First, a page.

He described the “convocation of worms” that were eating Polonius and outlined the fish/worm anecdote. However many times it is staged, Hamlet’s “He will stay till you come” never fails to be amusing, and this time was no exception.

At the very moment Claudius began to tell Hamlet that he was to be sent to England, Ophelia rushed silently into the room but was restrained and escorted out. But she had enough time to see Hamlet’s now fully-illuminated, blood-stained clothes. Her look of horror evidenced her realisation that Hamlet was responsible for her father’s death.

Hamlet’s response “For England!” saw him skip and twist the loose ends of his fencing suit in an imitation of Morris dancing.

Hamlet taunted Claudius by addressing him as his mother. He completed the explanation of his logic by kissing Claudius on the cheek, as he would his mother.

Claudius’s malevolent pronouncement of “the present death of Hamlet” was followed by the removal of the back wall of the raised stage to reveal a white backdrop with a single, distant tree in front of which the Norwegian army appeared (4.4).

The soldiers moved through this new upstage opening and began taking up the boards of the main stage platform to reveal dark soil underneath. Eventually a rough T shape remained with the fencing piste running the length of the stage still in place, but surrounded on all sides by dirt.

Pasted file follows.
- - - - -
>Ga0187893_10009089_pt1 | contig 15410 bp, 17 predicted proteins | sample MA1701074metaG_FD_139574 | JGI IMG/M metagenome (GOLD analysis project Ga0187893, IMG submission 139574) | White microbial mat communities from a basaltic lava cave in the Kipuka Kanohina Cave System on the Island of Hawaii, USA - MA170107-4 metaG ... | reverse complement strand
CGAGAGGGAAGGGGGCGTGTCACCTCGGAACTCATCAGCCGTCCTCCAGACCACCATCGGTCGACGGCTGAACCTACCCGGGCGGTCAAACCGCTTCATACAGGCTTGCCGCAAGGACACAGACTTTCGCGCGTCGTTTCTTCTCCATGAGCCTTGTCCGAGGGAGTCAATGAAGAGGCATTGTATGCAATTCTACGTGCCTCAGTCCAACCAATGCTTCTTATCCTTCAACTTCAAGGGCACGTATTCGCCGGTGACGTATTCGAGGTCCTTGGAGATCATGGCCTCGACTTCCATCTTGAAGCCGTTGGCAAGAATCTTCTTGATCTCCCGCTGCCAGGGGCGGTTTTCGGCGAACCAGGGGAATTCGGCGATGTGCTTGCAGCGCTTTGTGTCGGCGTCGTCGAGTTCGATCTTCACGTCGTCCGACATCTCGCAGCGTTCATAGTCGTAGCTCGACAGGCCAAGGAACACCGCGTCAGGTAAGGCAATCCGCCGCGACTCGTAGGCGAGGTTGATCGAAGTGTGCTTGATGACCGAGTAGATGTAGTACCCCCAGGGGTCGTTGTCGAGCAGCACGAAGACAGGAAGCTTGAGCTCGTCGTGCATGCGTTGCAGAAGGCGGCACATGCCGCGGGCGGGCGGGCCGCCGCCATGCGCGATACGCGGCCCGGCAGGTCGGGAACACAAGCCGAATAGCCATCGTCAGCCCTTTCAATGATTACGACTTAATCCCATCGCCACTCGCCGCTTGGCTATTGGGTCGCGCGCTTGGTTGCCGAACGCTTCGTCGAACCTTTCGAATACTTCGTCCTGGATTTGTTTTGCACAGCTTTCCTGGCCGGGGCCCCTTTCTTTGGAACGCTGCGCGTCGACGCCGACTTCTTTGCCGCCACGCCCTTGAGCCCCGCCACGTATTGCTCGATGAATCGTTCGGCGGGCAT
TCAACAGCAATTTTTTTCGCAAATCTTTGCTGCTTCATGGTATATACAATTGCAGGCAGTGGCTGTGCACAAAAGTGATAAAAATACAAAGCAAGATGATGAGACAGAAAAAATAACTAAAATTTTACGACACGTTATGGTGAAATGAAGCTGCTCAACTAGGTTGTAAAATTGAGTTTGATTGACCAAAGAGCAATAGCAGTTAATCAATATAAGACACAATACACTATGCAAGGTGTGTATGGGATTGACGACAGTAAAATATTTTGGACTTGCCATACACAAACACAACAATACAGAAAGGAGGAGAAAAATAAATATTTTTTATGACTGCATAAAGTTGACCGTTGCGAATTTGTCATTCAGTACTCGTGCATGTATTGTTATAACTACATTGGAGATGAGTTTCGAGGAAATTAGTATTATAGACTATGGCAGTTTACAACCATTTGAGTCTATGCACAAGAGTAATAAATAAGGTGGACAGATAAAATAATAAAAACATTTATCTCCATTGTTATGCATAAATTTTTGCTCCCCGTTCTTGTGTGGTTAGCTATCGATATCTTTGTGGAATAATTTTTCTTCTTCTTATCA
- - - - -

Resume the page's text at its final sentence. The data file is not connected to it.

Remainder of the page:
Hamlet appeared wearing a light-coloured suit for his journey and questioned the Norwegian Captain (Dave Fishley again) about his army’s mission. The “two thousand souls” line was given to the Captain.

Pondering this afterwards, Hamlet was inspired to act decisively after seeing such extensive preparations for a fight over nothing. But at the same time he displayed a hint of the quiet resignation that would characterise some of his subsequent statements.

Ophelia burst in on Gertrude and Horatio wearing a white wedding dress with a veil and clutching a bridal bouquet in front of her (4.5). She rushed excitedly to the top of the piste to ask “Where is the beauteous majesty of Denmark?”

This could be interpreted two ways. The wedding dress and her previously avowed love for Hamlet meant she could have been referring to the prince. But it was also possible that, as a bride waiting to be escorted to the altar, she was expecting to see her father perform that honour.

But the overriding impression was that this sequence, normally about Ophelia’s reaction to her father’s death, was here transformed into an expression of her thwarted but unabated passion for Hamlet.

She muttered “they’re not ready” as she looked at the overturned benches at the sides of the piste and set them upright. She handed her bouquet to Horatio and set out small bunches of flowers on the benches as if they were wedding guests, before reclaiming the bouquet once more. Looking up at the imagined altar, she crossed herself.